An Interim Executive Director at Your Nonprofit?
Top Ten (11, actually) Reasons Why It Can Be a Godsend
- It provides the needed expertise to run a nonprofit business, ESPECIALLY when there’s a likelihood of existing confusion, transitional and other change, possible demoralization.
- It puts an “outsider” with no organizational baggage in the position of guiding, stabilizing, running the organization.
- It means the Board can do its job—govern—and not worry about getting engaged in day-to-day operations.
- It means the staff can do its job—implement the mission—and not have Board micromanaging (out of necessity) the day-to-day operations.
- It sends out the “right” message to many funders—from government officials to foundation leaders, the major donors and more—that the important business of implementing the mission (via their dollars!) is the top priority.
- It provides an often needed “built-in” consultancy that gives honest and direct feedback on organizational issues needing to be addressed so the new ED has a better chance of succeeding.
- It protects everyone from burnout. Program goes on while the Board can recruit and hire the new executive director.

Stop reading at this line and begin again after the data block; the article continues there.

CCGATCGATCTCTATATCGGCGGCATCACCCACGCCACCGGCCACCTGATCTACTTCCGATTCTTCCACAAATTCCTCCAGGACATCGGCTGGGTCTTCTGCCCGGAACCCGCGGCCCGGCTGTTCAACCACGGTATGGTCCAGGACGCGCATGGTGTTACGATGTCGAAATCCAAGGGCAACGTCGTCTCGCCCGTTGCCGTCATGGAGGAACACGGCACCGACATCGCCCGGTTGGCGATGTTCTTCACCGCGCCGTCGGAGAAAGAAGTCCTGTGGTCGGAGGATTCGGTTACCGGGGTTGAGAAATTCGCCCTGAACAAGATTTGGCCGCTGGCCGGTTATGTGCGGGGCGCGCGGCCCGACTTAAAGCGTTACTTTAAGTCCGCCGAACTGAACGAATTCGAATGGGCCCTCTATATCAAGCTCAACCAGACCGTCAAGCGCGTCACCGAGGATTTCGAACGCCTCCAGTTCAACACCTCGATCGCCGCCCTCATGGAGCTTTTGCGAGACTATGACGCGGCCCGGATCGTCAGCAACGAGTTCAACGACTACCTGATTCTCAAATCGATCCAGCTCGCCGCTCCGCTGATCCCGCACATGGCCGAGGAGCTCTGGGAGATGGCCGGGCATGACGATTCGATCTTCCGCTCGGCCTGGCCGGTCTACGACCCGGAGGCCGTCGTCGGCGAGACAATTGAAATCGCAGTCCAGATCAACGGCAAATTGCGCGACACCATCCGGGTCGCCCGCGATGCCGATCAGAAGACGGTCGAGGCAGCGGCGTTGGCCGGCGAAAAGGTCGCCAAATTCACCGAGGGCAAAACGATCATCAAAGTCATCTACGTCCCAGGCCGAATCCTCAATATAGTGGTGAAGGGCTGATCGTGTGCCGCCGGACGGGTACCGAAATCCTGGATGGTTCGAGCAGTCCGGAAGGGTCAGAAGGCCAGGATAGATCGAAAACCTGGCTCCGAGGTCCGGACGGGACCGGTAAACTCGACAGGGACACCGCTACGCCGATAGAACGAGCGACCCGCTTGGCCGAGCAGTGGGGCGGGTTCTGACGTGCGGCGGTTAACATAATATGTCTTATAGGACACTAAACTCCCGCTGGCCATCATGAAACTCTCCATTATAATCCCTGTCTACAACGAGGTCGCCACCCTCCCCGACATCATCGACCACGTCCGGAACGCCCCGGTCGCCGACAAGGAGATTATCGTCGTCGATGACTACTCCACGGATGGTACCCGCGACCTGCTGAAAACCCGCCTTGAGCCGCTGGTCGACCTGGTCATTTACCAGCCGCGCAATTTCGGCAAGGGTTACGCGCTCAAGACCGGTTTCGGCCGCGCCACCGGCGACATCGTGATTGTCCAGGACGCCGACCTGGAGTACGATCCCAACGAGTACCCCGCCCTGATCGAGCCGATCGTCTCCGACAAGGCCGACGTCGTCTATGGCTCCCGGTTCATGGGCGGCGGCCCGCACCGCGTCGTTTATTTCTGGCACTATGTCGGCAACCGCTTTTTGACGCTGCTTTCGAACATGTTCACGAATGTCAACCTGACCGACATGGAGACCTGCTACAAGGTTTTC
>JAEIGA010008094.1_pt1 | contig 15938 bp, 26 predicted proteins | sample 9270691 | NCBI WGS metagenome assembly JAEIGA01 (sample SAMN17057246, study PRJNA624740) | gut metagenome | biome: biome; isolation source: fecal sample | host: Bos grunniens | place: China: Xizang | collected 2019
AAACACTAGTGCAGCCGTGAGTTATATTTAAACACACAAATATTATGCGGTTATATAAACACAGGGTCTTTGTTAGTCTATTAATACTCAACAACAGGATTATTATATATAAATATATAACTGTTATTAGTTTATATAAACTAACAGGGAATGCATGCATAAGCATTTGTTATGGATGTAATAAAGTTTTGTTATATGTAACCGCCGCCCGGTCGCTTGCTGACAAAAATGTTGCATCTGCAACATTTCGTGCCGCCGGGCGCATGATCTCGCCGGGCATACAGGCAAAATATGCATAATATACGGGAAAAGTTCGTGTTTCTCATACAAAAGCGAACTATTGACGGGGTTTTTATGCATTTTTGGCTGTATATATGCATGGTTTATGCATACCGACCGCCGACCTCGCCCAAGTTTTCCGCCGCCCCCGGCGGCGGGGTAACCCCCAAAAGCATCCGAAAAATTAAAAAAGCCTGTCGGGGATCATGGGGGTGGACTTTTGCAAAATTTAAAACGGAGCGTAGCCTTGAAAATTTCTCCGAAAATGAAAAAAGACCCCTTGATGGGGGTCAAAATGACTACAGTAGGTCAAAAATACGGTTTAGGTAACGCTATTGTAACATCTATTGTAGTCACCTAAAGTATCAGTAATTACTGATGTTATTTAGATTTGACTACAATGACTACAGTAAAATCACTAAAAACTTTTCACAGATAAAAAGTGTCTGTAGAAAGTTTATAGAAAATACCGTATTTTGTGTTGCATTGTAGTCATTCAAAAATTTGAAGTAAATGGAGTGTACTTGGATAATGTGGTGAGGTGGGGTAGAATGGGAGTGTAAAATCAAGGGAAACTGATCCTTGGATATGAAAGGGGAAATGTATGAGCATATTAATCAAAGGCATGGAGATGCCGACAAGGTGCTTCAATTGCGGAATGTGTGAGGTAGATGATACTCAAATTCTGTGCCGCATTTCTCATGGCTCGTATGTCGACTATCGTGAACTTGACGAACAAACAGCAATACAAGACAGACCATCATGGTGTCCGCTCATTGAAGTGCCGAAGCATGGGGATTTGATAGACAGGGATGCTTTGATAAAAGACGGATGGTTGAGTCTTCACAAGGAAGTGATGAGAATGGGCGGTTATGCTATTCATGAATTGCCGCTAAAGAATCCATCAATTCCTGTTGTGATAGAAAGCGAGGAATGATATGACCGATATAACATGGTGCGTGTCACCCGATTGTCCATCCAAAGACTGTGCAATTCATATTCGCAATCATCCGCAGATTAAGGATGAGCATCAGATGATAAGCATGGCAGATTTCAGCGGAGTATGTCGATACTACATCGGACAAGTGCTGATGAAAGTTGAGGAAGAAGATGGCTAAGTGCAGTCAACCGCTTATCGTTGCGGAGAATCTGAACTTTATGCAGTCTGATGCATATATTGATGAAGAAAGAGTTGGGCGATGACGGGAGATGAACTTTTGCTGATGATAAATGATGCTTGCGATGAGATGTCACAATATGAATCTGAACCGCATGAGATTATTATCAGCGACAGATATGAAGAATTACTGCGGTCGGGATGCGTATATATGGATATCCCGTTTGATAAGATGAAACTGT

- It provides an opportunity for “insiders”—both Board and staff—to step up as key leaders to help the interim ED, but with reasonable and not heroic expectations.
- It protects “in-house” candidates from the dilemma of managing two jobs (often interim ED and their normal work) WHILE they’re also interested in, perhaps pursuing the permanent ED position.
- It is not only affordable, it can provide considerable cost savings, especially if the Board takes the time to thoughtfully recruit the permanent ED. On the other hand, if the replacement process is hurried and doesn’t work out, the organization must repeat the process, costly in so many ways; and finally,
- It can translate a tough transition time into a creative and healing time, especially when the organization has gone through more than the normal share of stress, change, and possibly grieving.